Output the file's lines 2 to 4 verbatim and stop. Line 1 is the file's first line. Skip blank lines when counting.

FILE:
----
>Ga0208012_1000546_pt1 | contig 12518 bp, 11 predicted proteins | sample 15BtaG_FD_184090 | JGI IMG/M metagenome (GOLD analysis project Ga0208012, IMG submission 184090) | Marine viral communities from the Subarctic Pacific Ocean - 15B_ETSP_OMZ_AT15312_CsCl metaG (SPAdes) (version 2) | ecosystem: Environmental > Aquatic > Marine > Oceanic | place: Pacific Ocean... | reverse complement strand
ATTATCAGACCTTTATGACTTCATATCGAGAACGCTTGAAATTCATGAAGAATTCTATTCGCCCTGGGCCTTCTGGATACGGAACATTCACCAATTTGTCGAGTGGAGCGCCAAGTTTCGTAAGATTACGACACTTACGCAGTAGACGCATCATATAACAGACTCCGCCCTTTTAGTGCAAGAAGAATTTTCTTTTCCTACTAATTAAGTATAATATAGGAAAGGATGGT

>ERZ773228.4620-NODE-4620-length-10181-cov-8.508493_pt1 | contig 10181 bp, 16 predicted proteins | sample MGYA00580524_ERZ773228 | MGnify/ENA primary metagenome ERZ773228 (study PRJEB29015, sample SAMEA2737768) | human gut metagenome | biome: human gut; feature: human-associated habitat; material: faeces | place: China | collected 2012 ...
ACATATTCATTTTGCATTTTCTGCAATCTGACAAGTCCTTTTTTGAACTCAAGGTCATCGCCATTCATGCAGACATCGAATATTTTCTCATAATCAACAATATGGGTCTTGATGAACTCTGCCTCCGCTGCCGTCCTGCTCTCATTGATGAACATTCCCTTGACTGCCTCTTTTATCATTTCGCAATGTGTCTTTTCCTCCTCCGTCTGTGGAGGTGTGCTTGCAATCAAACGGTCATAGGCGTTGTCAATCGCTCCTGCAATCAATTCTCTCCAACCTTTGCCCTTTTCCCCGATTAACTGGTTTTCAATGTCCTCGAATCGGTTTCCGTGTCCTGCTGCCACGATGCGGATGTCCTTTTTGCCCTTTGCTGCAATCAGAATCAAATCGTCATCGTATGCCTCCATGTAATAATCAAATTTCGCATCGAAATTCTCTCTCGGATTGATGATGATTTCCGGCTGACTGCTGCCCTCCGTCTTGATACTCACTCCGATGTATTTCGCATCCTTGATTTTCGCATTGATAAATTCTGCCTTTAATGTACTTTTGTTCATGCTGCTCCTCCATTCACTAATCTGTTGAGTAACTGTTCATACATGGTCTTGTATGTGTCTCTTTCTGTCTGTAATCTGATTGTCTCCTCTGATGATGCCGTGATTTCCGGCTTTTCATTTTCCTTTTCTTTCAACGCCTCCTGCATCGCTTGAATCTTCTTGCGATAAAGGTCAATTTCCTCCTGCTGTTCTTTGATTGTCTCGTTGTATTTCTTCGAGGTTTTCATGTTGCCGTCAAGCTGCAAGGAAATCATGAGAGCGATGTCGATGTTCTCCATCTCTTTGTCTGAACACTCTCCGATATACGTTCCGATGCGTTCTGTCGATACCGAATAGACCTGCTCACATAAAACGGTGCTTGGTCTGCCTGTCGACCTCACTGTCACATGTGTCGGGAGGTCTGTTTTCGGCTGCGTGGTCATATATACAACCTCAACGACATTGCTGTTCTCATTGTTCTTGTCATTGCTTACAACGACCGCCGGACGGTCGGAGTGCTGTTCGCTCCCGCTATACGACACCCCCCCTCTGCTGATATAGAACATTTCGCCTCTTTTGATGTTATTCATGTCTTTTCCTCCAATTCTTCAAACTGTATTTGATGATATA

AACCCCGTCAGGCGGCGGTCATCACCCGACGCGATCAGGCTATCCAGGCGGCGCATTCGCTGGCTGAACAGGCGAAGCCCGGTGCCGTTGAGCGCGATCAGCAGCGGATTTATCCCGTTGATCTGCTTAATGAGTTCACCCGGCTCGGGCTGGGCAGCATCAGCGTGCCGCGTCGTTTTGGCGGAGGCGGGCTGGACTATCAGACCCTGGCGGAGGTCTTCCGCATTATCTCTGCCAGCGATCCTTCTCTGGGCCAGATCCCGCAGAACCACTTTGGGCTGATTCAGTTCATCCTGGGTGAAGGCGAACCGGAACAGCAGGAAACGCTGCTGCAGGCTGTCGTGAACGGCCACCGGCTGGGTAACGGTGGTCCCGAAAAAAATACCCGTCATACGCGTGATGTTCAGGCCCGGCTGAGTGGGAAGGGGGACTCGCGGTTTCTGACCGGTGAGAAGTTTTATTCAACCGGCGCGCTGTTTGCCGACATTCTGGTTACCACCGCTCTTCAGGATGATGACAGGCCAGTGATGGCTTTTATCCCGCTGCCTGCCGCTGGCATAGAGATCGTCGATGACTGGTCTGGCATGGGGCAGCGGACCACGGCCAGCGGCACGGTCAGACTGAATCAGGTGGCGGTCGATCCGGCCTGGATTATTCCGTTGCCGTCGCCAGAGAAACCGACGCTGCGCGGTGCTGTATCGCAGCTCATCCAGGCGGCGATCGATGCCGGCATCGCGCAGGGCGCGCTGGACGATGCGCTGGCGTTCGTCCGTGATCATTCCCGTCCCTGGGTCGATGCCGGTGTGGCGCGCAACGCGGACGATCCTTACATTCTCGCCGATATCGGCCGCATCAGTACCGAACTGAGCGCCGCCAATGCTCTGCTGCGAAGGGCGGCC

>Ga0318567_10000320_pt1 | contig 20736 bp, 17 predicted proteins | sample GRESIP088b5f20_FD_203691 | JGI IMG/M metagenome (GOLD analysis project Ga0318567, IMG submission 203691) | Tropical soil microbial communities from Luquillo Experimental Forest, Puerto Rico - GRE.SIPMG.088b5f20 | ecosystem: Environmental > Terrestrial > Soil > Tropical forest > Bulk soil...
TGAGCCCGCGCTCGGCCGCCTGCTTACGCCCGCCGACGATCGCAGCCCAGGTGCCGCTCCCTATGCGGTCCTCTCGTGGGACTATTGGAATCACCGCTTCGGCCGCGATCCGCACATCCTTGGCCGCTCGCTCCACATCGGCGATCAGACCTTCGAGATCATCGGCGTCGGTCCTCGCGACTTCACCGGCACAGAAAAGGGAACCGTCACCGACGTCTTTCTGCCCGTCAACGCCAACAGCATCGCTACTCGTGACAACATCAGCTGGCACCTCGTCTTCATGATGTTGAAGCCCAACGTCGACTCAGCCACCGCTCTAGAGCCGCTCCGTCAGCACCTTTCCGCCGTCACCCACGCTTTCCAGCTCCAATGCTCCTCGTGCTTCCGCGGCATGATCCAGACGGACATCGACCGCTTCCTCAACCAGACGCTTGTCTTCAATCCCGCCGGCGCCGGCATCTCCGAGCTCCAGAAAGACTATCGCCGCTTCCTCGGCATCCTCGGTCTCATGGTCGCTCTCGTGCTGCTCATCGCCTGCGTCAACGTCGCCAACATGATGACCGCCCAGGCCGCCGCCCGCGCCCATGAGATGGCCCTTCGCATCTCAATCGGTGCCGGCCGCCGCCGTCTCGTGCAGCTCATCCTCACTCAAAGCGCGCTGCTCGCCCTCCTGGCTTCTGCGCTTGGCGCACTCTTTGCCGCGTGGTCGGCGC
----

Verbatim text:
ATTATCAGACCTTTATGACTTCATATCGAGAACGCTTGAAATTCATGAAGAATTCTATTCGCCCTGGGCCTTCTGGATACGGAACATTCACCAATTTGTCGAGTGGAGCGCCAAGTTTCGTAAGATTACGACACTTACGCAGTAGACGCATCATATAACAGACTCCGCCCTTTTAGTGCAAGAAGAATTTTCTTTTCCTACTAATTAAGTATAATATAGGAAAGGATGGT

>ERZ773228.4620-NODE-4620-length-10181-cov-8.508493_pt1 | contig 10181 bp, 16 predicted proteins | sample MGYA00580524_ERZ773228 | MGnify/ENA primary metagenome ERZ773228 (study PRJEB29015, sample SAMEA2737768) | human gut metagenome | biome: human gut; feature: human-associated habitat; material: faeces | place: China | collected 2012 ...
ACATATTCATTTTGCATTTTCTGCAATCTGACAAGTCCTTTTTTGAACTCAAGGTCATCGCCATTCATGCAGACATCGAATATTTTCTCATAATCAACAATATGGGTCTTGATGAACTCTGCCTCCGCTGCCGTCCTGCTCTCATTGATGAACATTCCCTTGACTGCCTCTTTTATCATTTCGCAATGTGTCTTTTCCTCCTCCGTCTGTGGAGGTGTGCTTGCAATCAAACGGTCATAGGCGTTGTCAATCGCTCCTGCAATCAATTCTCTCCAACCTTTGCCCTTTTCCCCGATTAACTGGTTTTCAATGTCCTCGAATCGGTTTCCGTGTCCTGCTGCCACGATGCGGATGTCCTTTTTGCCCTTTGCTGCAATCAGAATCAAATCGTCATCGTATGCCTCCATGTAATAATCAAATTTCGCATCGAAATTCTCTCTCGGATTGATGATGATTTCCGGCTGACTGCTGCCCTCCGTCTTGATACTCACTCCGATGTATTTCGCATCCTTGATTTTCGCATTGATAAATTCTGCCTTTAATGTACTTTTGTTCATGCTGCTCCTCCATTCACTAATCTGTTGAGTAACTGTTCATACATGGTCTTGTATGTGTCTCTTTCTGTCTGTAATCTGATTGTCTCCTCTGATGATGCCGTGATTTCCGGCTTTTCATTTTCCTTTTCTTTCAACGCCTCCTGCATCGCTTGAATCTTCTTGCGATAAAGGTCAATTTCCTCCTGCTGTTCTTTGATTGTCTCGTTGTATTTCTTCGAGGTTTTCATGTTGCCGTCAAGCTGCAAGGAAATCATGAGAGCGATGTCGATGTTCTCCATCTCTTTGTCTGAACACTCTCCGATATACGTTCCGATGCGTTCTGTCGATACCGAATAGACCTGCTCACATAAAACGGTGCTTGGTCTGCCTGTCGACCTCACTGTCACATGTGTCGGGAGGTCTGTTTTCGGCTGCGTGGTCATATATACAACCTCAACGACATTGCTGTTCTCATTGTTCTTGTCATTGCTTACAACGACCGCCGGACGGTCGGAGTGCTGTTCGCTCCCGCTATACGACACCCCCCCTCTGCTGATATAGAACATTTCGCCTCTTTTGATGTTATTCATGTCTTTTCCTCCAATTCTTCAAACTGTATTTGATGATATA